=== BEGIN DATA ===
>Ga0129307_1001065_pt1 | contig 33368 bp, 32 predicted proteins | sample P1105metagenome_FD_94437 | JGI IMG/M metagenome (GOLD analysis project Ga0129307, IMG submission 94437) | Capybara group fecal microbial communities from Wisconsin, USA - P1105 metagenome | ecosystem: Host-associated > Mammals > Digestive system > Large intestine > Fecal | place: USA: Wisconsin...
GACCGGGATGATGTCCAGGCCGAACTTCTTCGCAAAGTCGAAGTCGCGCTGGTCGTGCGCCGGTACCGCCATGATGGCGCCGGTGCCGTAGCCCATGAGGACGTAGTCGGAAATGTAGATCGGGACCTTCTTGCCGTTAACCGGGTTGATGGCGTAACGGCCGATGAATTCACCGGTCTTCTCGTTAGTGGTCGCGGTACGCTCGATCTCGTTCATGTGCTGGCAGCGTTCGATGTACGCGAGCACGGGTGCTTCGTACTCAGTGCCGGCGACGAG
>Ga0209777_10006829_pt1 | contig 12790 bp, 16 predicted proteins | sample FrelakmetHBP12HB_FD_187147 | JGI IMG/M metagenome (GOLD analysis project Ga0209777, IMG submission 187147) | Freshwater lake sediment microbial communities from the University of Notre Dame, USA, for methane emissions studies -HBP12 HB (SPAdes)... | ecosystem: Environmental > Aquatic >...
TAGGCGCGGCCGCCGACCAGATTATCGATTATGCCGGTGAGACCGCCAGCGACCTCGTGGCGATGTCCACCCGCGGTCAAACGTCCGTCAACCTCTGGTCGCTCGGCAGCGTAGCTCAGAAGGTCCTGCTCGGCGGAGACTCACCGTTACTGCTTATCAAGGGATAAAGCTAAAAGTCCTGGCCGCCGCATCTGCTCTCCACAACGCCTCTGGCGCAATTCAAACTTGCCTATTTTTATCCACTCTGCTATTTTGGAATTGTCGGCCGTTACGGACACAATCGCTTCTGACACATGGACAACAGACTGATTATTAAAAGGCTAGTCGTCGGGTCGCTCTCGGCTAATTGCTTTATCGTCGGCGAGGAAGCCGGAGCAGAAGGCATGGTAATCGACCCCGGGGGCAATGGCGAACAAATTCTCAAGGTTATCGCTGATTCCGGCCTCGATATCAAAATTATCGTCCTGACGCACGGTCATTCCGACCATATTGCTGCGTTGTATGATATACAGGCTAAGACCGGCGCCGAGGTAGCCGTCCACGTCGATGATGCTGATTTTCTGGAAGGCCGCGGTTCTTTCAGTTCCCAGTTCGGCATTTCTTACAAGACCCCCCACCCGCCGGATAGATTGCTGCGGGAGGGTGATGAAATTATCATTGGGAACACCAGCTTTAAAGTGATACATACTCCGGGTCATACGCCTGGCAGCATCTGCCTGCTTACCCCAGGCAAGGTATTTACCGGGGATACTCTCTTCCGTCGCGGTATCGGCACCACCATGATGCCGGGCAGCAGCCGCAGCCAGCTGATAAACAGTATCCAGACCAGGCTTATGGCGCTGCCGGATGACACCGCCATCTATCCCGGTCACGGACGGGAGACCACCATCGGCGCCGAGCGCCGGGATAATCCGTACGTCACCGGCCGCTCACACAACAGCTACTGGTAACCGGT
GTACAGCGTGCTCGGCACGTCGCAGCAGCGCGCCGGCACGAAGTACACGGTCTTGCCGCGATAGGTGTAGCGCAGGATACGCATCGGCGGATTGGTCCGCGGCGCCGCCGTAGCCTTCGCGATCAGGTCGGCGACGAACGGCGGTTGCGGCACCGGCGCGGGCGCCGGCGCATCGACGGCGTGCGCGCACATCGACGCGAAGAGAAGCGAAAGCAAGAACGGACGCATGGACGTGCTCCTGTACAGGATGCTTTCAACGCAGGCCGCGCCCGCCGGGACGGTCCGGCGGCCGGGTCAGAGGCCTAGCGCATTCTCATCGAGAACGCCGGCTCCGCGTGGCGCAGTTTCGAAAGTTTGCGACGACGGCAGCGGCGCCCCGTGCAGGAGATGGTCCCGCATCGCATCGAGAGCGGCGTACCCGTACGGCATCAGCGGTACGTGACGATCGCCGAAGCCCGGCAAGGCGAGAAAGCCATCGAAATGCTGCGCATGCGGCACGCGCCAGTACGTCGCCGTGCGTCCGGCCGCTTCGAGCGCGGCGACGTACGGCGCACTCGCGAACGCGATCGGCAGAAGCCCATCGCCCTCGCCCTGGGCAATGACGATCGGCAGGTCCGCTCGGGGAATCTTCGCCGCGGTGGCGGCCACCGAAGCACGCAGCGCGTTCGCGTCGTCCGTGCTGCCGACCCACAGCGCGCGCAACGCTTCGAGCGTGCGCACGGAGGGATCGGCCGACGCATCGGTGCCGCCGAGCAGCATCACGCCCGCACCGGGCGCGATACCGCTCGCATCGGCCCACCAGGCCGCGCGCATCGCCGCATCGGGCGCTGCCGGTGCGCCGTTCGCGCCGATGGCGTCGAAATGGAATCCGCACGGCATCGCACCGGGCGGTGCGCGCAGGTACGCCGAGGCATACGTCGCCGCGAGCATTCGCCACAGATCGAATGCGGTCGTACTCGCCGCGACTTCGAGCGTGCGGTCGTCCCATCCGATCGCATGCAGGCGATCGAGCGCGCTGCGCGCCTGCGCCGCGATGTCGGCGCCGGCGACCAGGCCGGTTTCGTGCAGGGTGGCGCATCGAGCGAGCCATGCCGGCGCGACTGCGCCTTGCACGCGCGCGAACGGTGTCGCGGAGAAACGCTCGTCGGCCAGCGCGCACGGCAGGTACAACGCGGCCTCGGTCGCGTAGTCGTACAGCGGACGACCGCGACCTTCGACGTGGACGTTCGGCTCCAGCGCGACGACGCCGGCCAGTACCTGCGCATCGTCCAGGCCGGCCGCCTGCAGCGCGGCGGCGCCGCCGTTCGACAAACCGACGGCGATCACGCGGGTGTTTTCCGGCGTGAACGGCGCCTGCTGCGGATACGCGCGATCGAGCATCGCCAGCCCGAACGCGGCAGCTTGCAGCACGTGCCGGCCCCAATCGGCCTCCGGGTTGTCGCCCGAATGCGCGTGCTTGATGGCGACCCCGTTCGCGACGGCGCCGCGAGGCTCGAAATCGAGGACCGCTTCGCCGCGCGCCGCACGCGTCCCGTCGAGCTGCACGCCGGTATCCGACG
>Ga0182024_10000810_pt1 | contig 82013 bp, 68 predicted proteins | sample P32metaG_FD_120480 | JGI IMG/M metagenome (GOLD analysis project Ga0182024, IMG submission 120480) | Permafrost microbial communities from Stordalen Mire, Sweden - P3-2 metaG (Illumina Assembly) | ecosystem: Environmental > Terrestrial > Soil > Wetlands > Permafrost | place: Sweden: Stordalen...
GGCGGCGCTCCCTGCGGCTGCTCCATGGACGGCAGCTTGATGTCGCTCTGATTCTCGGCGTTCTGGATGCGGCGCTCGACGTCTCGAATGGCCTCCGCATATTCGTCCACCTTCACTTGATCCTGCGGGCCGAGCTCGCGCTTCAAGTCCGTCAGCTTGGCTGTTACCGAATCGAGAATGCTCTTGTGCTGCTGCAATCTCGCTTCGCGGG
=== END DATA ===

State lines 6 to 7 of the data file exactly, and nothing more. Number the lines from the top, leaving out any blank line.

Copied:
>Ga0182024_10000810_pt1 | contig 82013 bp, 68 predicted proteins | sample P32metaG_FD_120480 | JGI IMG/M metagenome (GOLD analysis project Ga0182024, IMG submission 120480) | Permafrost microbial communities from Stordalen Mire, Sweden - P3-2 metaG (Illumina Assembly) | ecosystem: Environmental > Terrestrial > Soil > Wetlands > Permafrost | place: Sweden: Stordalen...
GGCGGCGCTCCCTGCGGCTGCTCCATGGACGGCAGCTTGATGTCGCTCTGATTCTCGGCGTTCTGGATGCGGCGCTCGACGTCTCGAATGGCCTCCGCATATTCGTCCACCTTCACTTGATCCTGCGGGCCGAGCTCGCGCTTCAAGTCCGTCAGCTTGGCTGTTACCGAATCGAGAATGCTCTTGTGCTGCTGCAATCTCGCTTCGCGGG